Traditional CRM solutions simply can’t cut it in the digital era

It is going to be predominantly omnichannel CRM solutions in the coming years, says Swaminathan S, Executive Director – Group Strategy of R K Swamy-Hansa Group in this interview.

Customers really matter. The simple and straightforward adage acquires a different meaning when every first character is capitalised: CRM. Obviously, it is much more than just relationship management, observes Swaminathan S, Executive Director – Group Strategy of R K Swamy-Hansa Group, as he settles down for a conversation with MartechAsia from his home base in Mumbai.

“Customers need relationships with enterprises across all channels. If a Customer Relationship Management (CRM) tool isn’t supportive of omnichannel platforms, organic relationships don’t get built these days. CRM is all about how various data is efficiently sourced from different channels and amalgamated for enhanced customer support. It is going to be predominantly omnichannel CRM solutions in the coming years,” observes Swaminathan.

He laments that many don’t realise the importance of adopting a CRM solution that seamlessly connects various departmental dots within a company. “They should break their departments down to silos and multiple CRM platforms are needed to bring them together so that all the information is in sync with one another.”

Data-driven marketing

These are times when marketing is getting more data-driven. And data is ubiquitous, to cite Swaminathan: “Digital data from the Web in the form of user behaviour – what consumers browse, click, share; transactional data coming from what consumers have bought or tracking purchase path or journeys across marketing channels; data from social — comments, shares; data from mobile apps; data streams from video views; real time data from customer feedback/experience; data from customer service, et al.”

This enormous trail of data left behind by customers is what marketing must contend with, suggests Swaminathan. “It is unlike anything seen over the last 100 years. Hence, marketing certainly needs to get more analytics-driven and tech-friendly to understand consumers and engage with them to build powerful brands.”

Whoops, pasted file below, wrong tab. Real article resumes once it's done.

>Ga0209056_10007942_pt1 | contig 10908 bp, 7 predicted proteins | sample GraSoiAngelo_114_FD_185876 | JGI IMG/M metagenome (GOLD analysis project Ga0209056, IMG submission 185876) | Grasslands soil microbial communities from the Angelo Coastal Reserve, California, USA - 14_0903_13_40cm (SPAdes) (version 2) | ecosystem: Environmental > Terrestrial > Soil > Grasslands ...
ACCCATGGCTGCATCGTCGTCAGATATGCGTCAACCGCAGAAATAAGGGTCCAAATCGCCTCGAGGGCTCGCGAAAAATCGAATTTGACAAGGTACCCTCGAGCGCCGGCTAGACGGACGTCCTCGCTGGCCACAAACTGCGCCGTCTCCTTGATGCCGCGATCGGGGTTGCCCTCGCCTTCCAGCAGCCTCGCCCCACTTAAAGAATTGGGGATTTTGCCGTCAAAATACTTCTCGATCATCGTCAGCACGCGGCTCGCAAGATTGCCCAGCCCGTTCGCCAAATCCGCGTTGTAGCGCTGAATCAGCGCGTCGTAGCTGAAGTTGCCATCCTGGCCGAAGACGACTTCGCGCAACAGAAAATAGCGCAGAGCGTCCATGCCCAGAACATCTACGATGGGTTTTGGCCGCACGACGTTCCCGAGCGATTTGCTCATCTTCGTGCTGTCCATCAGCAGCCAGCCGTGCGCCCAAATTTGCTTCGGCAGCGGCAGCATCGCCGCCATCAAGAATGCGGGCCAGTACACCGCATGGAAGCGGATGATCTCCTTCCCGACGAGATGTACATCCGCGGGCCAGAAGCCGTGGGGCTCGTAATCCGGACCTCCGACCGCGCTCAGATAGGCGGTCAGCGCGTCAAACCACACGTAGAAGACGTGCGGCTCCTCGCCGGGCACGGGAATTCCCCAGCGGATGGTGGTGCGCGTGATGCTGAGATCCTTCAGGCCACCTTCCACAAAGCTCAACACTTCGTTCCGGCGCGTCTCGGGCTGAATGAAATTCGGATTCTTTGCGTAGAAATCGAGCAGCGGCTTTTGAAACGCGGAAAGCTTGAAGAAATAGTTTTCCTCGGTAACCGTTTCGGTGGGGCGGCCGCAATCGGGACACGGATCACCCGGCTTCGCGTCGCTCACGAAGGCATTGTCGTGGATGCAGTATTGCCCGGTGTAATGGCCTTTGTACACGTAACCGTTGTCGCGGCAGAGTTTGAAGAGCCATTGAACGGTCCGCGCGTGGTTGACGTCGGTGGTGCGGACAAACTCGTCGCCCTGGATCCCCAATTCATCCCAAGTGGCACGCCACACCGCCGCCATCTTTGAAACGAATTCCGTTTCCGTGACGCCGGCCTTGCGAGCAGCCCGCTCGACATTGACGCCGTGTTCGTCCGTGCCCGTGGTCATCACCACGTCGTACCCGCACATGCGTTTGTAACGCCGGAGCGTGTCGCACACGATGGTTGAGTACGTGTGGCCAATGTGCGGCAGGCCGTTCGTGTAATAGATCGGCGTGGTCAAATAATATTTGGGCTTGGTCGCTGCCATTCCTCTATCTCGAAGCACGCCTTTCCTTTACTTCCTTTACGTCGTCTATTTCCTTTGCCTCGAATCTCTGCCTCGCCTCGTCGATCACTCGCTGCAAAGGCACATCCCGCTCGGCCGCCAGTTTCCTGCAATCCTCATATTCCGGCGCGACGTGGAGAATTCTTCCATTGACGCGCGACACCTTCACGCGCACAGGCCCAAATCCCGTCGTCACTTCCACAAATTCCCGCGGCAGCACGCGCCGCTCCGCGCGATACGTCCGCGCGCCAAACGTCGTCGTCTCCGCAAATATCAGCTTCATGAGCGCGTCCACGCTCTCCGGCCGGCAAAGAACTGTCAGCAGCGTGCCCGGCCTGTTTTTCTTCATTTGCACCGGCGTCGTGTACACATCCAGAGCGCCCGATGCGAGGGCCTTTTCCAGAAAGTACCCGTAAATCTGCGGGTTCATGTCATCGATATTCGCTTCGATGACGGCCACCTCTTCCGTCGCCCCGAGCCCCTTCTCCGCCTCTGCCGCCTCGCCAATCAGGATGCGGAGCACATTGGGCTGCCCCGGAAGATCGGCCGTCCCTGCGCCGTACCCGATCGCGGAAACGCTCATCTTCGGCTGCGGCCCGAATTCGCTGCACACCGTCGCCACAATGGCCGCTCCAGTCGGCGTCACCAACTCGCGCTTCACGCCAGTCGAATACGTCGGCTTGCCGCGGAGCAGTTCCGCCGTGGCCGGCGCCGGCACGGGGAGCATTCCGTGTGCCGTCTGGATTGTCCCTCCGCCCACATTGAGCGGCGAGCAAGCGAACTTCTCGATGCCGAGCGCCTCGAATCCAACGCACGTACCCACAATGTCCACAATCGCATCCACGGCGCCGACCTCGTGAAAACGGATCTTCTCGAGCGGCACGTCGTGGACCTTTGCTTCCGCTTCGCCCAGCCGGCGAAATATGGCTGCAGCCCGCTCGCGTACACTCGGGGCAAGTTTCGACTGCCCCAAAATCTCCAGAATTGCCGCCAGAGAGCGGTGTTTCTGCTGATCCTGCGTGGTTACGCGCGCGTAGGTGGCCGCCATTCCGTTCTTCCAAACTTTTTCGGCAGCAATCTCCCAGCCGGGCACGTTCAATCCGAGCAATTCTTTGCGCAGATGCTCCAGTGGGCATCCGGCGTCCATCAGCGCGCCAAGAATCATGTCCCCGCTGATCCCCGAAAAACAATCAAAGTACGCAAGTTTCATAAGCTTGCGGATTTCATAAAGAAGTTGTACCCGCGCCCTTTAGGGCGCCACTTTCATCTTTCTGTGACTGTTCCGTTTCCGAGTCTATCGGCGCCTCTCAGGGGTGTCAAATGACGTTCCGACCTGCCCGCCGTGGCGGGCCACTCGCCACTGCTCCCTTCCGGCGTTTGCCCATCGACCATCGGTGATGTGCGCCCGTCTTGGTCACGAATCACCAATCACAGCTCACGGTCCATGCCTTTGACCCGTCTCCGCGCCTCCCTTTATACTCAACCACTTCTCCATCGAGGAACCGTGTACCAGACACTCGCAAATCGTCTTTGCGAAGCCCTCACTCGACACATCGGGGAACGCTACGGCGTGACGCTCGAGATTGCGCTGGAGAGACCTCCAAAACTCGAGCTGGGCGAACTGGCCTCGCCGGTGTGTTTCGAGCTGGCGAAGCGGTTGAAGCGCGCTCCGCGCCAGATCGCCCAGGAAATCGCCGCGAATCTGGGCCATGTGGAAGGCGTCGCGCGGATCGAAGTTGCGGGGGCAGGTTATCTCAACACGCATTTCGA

The Indian way

The United States is the most mature market when it concerns data-driven marketing. “India is at a nascent stage, and nowhere as mature as the U.S., but current opportunities and our future potential are immense. While some kind of plumbing is being done in this aspect, we shall reach the sophistication of the U.S. if our discipline of CRM processes is as good as theirs. Especially with millions of small vendors jumping on the digital payments’ bandwagon, like Google Pay, Paytm, et al., we are generating a lot of customer data, which needs proper management,” says Swaminathan, who is also a Co-Founder and former Chief Executive Officer of Hansa Cequity.

He proposes that India should conceptualise and roll out a data stewardship programme to create personnel that are more aware of and add value to the CRM systems and solutions. “Meanwhile, social media tools are gaining traction among Indian enterprises. It should not stop with data gathering from social platforms, but a lot of work needs to be done in harvesting data to add value to the existing CRM solutions.  E-commerce players like Amazon have already started doing it to manage their inventory, logistics, etcl., and ultimately make the customer experience better.”

In this regard, social listening should ideally pave the way for social experience, says Swaminathan. He further elucidates that some automotive majors in India are practically implementing real-time roadside assistance by building on social experience.

 Next change

Ask him what the future holds for CRM platforms’ continuing evolution in India, and Swaminathan wraps up by saying, Customer Data Platforms (CDP) that help sort and organise unstructured and structured data; insight building through segmenting and identity resolutions; and marketing of these relationships on CRM solutions will be the key trends in the future.